Skip to main content
Paris Mayoral Race

Covid crisis colours former health minster Buzyn's chances for Mayor of Paris

Agnès Buzyn
Agnès Buzyn Julien De Rosa/Pool via REUTERS
5 min

Agnès Buzyn’s sobbing, obviously reluctant farewell to her team when she stepped down as health minister in February signalled a woman who had clearly not chosen to leave.


She had been pressured by Macron to step down and replace Benjamin Griveaux, the LREM party candidate for Mayor of Paris who was forced to withdraw after a sex-tape affair.

Opposition parties criticized the decision to remove a health minister even as Covid-19 gathered pace and Buzyn’s campaign was hampered from the start by the sense that she really doesn’t want to be Mayor of Paris.

From bad to worse

In the first round, held as fear gripped the city just 2 days before Lockdown, she came third, behind the right wing LR candidate Rachida Dati and way behind incumbent Socialist Anne Hidalgo. Turnout was low.

The following day, exhausted and angry, she reduced her chances still further, lashing out in an extraordinary interview with Le Monde newspaper.

She said the vote should never have gone ahead and labelled it a “masquerade”. She claimed Macron had not heeded her warning in January and that she had cried on leaving the Health ministry because she knew that a [Covid-19] “tsunami wave” was on its way.

The comments stunned the political class and led to judicial proceedings.

She and other officials are now under investigation over accusations that they failed to make adequate preparations and willfully downplayed what they knew was an extremely serious health threat. As health minister, she will be the target of some of the strongest criticism.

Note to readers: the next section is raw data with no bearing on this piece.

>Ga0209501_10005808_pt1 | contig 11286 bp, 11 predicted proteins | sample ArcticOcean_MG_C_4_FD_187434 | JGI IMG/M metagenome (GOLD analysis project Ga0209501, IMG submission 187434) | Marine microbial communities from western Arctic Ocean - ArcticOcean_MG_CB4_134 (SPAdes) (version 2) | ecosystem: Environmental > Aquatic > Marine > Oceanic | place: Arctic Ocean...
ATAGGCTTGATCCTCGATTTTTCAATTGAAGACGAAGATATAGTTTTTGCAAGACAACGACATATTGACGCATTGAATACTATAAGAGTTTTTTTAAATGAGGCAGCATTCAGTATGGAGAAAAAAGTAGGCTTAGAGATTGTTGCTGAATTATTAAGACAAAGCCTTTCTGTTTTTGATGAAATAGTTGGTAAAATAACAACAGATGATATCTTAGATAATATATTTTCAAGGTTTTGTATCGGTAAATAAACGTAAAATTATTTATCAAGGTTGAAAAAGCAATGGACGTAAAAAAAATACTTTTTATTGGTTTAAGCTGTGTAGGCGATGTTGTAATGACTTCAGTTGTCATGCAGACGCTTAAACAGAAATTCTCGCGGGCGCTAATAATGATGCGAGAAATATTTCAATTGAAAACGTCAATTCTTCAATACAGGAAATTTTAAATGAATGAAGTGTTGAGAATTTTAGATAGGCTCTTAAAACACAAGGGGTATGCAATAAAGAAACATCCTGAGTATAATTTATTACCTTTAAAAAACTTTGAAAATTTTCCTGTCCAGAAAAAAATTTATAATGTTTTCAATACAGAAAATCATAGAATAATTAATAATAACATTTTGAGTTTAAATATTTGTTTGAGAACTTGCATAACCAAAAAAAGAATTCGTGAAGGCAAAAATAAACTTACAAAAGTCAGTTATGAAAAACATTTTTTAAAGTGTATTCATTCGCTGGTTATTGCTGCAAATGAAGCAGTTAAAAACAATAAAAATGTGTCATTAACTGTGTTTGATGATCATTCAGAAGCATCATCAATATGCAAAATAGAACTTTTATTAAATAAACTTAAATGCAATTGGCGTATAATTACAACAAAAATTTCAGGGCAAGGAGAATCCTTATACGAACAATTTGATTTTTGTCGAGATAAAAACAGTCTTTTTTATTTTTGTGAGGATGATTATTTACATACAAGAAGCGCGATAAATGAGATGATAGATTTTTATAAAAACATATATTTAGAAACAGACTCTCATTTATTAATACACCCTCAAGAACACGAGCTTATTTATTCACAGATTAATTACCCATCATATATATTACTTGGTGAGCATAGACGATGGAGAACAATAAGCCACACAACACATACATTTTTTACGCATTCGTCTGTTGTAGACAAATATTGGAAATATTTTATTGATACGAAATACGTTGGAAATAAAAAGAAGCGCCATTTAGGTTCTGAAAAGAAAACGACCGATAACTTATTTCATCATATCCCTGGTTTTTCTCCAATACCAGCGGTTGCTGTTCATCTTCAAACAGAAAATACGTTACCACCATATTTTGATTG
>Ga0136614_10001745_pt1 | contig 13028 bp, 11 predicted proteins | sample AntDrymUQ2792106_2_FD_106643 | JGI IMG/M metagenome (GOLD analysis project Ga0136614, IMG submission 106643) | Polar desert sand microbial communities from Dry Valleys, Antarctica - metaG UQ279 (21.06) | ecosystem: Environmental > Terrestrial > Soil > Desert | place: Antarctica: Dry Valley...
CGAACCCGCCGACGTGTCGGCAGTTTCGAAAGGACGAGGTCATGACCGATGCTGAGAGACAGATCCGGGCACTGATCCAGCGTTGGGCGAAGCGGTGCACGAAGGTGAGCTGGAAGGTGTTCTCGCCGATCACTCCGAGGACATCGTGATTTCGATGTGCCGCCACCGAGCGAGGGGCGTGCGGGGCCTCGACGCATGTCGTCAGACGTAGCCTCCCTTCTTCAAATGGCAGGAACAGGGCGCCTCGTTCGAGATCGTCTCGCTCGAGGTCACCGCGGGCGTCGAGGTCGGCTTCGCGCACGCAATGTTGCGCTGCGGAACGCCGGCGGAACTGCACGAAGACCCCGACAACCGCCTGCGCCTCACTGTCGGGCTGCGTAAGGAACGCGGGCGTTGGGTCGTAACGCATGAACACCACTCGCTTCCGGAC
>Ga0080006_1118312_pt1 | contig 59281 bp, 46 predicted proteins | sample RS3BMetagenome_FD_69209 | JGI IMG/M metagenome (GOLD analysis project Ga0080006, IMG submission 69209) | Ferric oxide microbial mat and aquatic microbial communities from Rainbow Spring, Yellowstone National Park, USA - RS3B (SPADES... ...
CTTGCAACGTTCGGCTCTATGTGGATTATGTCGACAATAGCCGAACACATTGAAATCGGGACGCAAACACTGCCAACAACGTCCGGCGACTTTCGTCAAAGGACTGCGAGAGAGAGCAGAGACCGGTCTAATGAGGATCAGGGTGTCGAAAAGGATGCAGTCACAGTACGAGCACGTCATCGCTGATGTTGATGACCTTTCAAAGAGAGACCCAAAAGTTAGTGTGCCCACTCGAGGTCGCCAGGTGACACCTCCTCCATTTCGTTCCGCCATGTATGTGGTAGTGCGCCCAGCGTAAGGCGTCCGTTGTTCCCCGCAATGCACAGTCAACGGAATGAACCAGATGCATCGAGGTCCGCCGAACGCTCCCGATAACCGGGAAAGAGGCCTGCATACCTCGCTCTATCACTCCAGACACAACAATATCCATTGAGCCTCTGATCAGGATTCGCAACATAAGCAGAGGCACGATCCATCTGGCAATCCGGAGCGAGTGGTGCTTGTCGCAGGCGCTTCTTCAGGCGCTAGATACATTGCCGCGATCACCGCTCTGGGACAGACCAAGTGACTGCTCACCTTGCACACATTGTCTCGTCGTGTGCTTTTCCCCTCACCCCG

Back in the fray

Many people expected Buzyn to withdraw her candidacy but she is now back in the fray campaigning for round 2 after returning to her old job as a doctor during lockdown.

Writing in the Left-leaning L’Obs magazine, journalist Marie Gichoux asserts that Buzyn had no choice but to stay in the race. Her old colleagues are furious and little inclined to shield her in any official or judicial enquiry, reckons Gichoux. By staying in the race, she can at least conscript their support.

Buzyn now says the word “masquerade” was ill-chosen and claims that she simply had a growing conviction that if the virus took hold in France during March, it would be difficult to stage the elections.

She insists she’s keen to explain her role to the Senate Committee which will examine the government’s handling of the Covid crisis.

But she is already the subject of considerable condemnation on social media and has been given police protection following death threats and a physical assault.  

Who is she?

Agnès Buzyn is a Parisian. She was born in the city in 1962 and later trained in the capital as a haematologist.

She held positions on several public scientific and medical bodies before becoming a minister in 2107.